Telecommunications in Canada: Technology, Industry, and Government

Robert E. Babe

Variations on a Theme could well be a further subtitle to Robert Babe's book Telecommunications in Canada--the theme being the inability and reluctance of Canada's federal government to enact appropriate regulatory measures for the nation's telecommunications industries. Too much of federal policy-makers' thinking is imbedded in "misconception, even myth" (p. 4), Babe contends throughout his text, and the bases of such thinking are the twin themes (two of the myths) of "technological omnipotence and inexorability" (p. 252). The consequence of such a persuasion is that we tend to accept, too readily, such technological inevitability and ignore the fact that Canada's communications industries took shape and were developed "through the agency of and the struggle for human power" (p. 5). That truth, Babe contends, has often eluded both policy analysts and academics.

Babe's book is compelling reading, principally because he challenges the conventional wisdom which has linked Canada's destiny as a distinct society--culturally, economically, and politically--to her media-technological industries. And there is not any denying that that persuasion has existed for the past six decades, and is to be found in dozens of government studies and reports. However, the consequence of such a national policy, Babe points out, might well have been the opposite of what was intended--a "global consciousness" (p. 8) rather than the hoped-for domestic consciousness. In all, he asserts, policy formulation regarding the communication industries has not been planned carefully and too often policy frameworks have been put into place after the fact, "to justify or cope with what industrial power has already consummated" (p. 20).

Babe's own re-telling of what he terms "Federal-Provincial Highjinks" (p. 213) might well be identification of one of the principal reasons why telecommunications policies have been weak in the past: with competing jurisdictions, agreements about where the industries are headed and what purposes they should serve have been almost as elusive as federal-provincial agreements on Canada's constitution. Nevertheless, Babe's initial observation that technology as such does not have a life, growth, and development of its own is intact: the technology has depended upon human agents for support, and the interests of these agents have not always been consistent with the aspirations of a society to be identified as distinct from others. The arguments made by Bell Canada, for example, about the benefits of a monopoly as a preferred service for Canada in telephony and associated industries have grown frail, Babe contends, and he comments insightfully on the three "props" of Bell's stance: economies of scale; systemic integrity through end-to-end control; and service universality through system-wide cost averaging and cross-subsidization.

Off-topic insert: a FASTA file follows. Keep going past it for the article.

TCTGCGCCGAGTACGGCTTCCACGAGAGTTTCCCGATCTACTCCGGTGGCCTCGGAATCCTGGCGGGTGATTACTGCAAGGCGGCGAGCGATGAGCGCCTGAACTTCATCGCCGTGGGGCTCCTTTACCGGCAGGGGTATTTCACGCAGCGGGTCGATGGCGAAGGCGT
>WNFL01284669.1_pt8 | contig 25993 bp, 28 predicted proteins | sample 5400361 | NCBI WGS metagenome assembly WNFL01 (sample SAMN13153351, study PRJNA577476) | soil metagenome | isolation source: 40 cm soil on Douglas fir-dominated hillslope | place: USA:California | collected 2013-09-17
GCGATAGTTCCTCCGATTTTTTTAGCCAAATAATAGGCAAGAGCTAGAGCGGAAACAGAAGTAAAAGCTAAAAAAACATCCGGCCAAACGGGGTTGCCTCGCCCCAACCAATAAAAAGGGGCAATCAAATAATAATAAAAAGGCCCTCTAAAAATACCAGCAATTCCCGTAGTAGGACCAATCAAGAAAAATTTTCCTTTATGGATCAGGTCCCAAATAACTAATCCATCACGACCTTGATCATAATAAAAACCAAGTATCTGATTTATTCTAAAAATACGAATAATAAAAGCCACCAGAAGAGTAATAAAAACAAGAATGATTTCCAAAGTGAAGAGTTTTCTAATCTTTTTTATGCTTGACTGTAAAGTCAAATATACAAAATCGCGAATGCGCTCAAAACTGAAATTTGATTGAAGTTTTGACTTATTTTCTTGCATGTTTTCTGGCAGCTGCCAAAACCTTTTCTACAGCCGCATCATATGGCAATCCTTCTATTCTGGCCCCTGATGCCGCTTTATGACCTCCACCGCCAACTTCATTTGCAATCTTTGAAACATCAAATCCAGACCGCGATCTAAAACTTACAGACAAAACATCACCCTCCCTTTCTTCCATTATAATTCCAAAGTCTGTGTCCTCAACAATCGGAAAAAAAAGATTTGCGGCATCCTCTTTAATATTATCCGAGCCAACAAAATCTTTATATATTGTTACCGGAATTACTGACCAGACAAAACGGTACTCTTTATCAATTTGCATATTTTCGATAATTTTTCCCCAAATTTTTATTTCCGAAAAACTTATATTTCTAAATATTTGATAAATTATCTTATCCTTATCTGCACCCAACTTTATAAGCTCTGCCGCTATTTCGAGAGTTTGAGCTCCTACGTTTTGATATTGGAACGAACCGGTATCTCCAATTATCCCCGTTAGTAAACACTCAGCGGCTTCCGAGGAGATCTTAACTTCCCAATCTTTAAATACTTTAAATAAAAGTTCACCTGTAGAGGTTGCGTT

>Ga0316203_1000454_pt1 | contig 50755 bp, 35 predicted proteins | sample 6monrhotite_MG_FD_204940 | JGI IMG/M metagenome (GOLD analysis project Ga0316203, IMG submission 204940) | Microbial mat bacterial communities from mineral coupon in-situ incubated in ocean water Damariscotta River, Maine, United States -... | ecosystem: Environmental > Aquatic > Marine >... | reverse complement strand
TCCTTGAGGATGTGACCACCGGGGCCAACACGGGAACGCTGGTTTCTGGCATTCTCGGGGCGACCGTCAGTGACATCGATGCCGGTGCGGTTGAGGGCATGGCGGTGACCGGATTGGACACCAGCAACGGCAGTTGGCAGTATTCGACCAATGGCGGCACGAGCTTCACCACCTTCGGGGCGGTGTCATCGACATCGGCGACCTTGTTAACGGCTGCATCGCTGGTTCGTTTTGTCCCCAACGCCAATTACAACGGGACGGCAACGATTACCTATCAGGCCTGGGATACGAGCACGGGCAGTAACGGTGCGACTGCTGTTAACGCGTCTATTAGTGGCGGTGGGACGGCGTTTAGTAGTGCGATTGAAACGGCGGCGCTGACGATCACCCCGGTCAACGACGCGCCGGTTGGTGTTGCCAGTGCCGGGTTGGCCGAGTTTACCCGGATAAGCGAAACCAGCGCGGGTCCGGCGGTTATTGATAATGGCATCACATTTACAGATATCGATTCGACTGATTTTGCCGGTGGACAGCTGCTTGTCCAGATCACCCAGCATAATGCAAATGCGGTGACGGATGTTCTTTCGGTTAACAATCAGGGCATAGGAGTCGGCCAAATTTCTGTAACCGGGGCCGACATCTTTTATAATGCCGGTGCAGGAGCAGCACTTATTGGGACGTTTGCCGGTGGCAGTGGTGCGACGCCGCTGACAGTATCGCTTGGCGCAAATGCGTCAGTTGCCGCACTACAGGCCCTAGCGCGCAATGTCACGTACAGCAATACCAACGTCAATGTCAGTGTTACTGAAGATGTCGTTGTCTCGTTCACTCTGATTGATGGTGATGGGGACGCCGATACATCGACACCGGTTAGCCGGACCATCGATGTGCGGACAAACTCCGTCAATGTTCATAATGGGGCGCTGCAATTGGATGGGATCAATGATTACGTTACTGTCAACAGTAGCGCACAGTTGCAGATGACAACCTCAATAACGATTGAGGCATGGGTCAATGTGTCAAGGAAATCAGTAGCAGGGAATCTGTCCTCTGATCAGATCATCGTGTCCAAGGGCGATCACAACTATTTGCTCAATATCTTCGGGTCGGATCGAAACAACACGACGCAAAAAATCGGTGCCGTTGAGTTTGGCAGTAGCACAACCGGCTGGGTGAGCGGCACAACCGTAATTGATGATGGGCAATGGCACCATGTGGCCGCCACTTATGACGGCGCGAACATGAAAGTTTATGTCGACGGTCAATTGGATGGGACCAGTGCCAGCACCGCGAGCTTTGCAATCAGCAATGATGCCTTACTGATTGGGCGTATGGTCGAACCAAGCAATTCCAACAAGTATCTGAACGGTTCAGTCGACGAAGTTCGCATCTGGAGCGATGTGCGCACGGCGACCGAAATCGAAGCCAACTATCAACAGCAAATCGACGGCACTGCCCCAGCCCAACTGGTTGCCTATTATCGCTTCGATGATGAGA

In supporting Unitel's successful challenge to compete with Bell's long-distance services, Ted Rogers, in a newspaper story, is reported to have claimed that monopolies do not change, they just become greater monopolies. The suspicion is harboured here that Babe would only have concurred with Rogers' description of present-day monopolies. He might also have added, although this is not attributable to Babe, that it takes one to know one.

One does not have to agree with Babe to appreciate his arguments about monopolies and the weaknesses of policy-makers in the face of rapidly-developing technologies. He is introduced in Telecommunications in Canada a clear and insightful statement about the development of Canada's telecommunication industries. It is his own perspective and he is consistent in his basic tenets. In this sense, the book possesses a natural unity. Babe's book introduces, logically and thoughtfully, a valuable statement that will undoubtedly serve as input in policy resolutions for the industry. (Bill C-62 is current forerunner for a new, and first Canadian Telecommunications Act.)

His challenge to the "mythic doctrines" of technological imperative and technological determinism cannot be ignored; nor can his assertion that the doctrines, by denying human responsibility, are then "most assuredly totalitarian ideologies, propagated by those who would relieve themselves of the burden of responsibility" (p. 258). In such thematic development in Telecommunications in Canada, Babe has made a marked and notable contribution to the Canadian literature in the field.



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